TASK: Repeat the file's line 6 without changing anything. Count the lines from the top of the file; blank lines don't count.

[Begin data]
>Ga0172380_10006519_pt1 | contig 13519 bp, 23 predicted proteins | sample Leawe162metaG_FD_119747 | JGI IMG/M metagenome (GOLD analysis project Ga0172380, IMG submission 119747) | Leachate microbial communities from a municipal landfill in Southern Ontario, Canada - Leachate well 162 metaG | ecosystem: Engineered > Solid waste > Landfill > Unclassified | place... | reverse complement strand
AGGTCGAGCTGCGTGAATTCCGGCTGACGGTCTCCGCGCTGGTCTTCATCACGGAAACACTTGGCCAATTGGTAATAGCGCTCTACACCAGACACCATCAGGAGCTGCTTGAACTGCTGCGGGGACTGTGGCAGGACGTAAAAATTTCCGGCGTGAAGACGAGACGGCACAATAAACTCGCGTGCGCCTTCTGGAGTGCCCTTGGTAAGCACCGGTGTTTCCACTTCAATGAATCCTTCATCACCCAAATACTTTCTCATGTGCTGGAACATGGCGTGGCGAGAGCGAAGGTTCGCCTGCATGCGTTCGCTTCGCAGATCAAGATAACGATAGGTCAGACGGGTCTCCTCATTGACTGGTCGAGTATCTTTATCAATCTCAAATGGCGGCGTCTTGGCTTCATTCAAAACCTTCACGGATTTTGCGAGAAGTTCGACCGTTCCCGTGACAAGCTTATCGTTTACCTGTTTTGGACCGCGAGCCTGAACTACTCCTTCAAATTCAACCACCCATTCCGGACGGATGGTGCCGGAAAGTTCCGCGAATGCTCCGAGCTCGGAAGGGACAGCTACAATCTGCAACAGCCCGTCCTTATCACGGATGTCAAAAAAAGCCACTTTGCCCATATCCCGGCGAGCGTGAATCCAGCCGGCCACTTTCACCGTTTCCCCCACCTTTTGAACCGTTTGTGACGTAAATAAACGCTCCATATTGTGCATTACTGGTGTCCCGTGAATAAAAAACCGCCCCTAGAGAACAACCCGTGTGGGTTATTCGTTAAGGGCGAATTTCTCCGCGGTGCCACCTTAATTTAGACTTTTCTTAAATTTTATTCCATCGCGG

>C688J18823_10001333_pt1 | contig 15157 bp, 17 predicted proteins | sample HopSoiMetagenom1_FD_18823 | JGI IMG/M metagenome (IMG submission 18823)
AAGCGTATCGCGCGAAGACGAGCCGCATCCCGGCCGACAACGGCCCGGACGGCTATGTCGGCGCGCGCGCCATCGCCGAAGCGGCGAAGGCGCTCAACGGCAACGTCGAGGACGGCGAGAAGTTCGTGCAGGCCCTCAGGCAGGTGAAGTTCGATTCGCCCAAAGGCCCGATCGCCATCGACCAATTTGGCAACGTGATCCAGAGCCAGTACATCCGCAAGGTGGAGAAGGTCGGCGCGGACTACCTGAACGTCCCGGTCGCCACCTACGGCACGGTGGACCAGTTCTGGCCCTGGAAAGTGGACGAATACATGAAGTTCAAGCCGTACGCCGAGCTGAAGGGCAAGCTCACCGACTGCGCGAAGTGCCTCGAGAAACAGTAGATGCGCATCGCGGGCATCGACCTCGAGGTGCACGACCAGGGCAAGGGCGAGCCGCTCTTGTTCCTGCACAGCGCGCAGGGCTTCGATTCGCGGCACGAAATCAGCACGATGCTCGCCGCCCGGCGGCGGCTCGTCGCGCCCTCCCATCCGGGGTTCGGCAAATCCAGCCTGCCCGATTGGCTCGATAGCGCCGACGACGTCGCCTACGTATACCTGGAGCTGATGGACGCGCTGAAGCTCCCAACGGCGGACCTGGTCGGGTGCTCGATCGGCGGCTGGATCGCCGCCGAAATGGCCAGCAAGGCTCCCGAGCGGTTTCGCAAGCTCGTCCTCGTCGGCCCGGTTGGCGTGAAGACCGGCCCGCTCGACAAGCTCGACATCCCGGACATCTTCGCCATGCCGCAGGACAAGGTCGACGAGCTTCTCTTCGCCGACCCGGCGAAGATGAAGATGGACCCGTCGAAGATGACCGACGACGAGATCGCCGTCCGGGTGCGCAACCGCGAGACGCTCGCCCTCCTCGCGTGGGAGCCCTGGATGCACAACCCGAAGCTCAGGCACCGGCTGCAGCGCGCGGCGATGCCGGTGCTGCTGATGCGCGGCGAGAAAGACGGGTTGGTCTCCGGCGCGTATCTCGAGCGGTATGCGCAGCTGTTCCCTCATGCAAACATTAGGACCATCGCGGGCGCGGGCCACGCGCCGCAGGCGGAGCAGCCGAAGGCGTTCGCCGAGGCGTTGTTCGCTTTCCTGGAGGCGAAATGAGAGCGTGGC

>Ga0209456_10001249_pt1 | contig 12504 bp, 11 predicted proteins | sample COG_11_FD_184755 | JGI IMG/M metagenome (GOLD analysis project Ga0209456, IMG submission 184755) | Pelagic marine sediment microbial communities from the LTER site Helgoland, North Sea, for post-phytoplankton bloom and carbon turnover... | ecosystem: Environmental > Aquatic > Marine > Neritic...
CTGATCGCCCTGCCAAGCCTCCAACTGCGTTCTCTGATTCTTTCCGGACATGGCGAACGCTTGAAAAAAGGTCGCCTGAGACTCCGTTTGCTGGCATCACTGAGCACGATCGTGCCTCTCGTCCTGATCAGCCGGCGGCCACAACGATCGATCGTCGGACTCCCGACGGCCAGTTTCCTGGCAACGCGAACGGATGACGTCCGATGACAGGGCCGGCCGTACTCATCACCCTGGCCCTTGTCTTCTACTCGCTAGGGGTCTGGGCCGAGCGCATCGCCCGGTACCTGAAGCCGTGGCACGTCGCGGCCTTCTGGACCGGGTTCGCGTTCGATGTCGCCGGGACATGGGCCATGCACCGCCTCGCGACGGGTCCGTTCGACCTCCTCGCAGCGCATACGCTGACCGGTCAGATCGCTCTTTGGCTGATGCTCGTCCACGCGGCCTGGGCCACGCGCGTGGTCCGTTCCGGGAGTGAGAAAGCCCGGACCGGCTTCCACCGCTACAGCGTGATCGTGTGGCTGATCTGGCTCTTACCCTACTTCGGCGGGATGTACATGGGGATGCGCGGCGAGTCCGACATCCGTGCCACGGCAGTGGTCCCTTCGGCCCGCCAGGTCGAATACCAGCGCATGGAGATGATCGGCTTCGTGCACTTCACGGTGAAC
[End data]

CTGATCGCCCTGCCAAGCCTCCAACTGCGTTCTCTGATTCTTTCCGGACATGGCGAACGCTTGAAAAAAGGTCGCCTGAGACTCCGTTTGCTGGCATCACTGAGCACGATCGTGCCTCTCGTCCTGATCAGCCGGCGGCCACAACGATCGATCGTCGGACTCCCGACGGCCAGTTTCCTGGCAACGCGAACGGATGACGTCCGATGACAGGGCCGGCCGTACTCATCACCCTGGCCCTTGTCTTCTACTCGCTAGGGGTCTGGGCCGAGCGCATCGCCCGGTACCTGAAGCCGTGGCACGTCGCGGCCTTCTGGACCGGGTTCGCGTTCGATGTCGCCGGGACATGGGCCATGCACCGCCTCGCGACGGGTCCGTTCGACCTCCTCGCAGCGCATACGCTGACCGGTCAGATCGCTCTTTGGCTGATGCTCGTCCACGCGGCCTGGGCCACGCGCGTGGTCCGTTCCGGGAGTGAGAAAGCCCGGACCGGCTTCCACCGCTACAGCGTGATCGTGTGGCTGATCTGGCTCTTACCCTACTTCGGCGGGATGTACATGGGGATGCGCGGCGAGTCCGACATCCGTGCCACGGCAGTGGTCCCTTCGGCCCGCCAGGTCGAATACCAGCGCATGGAGATGATCGGCTTCGTGCACTTCACGGTGAAC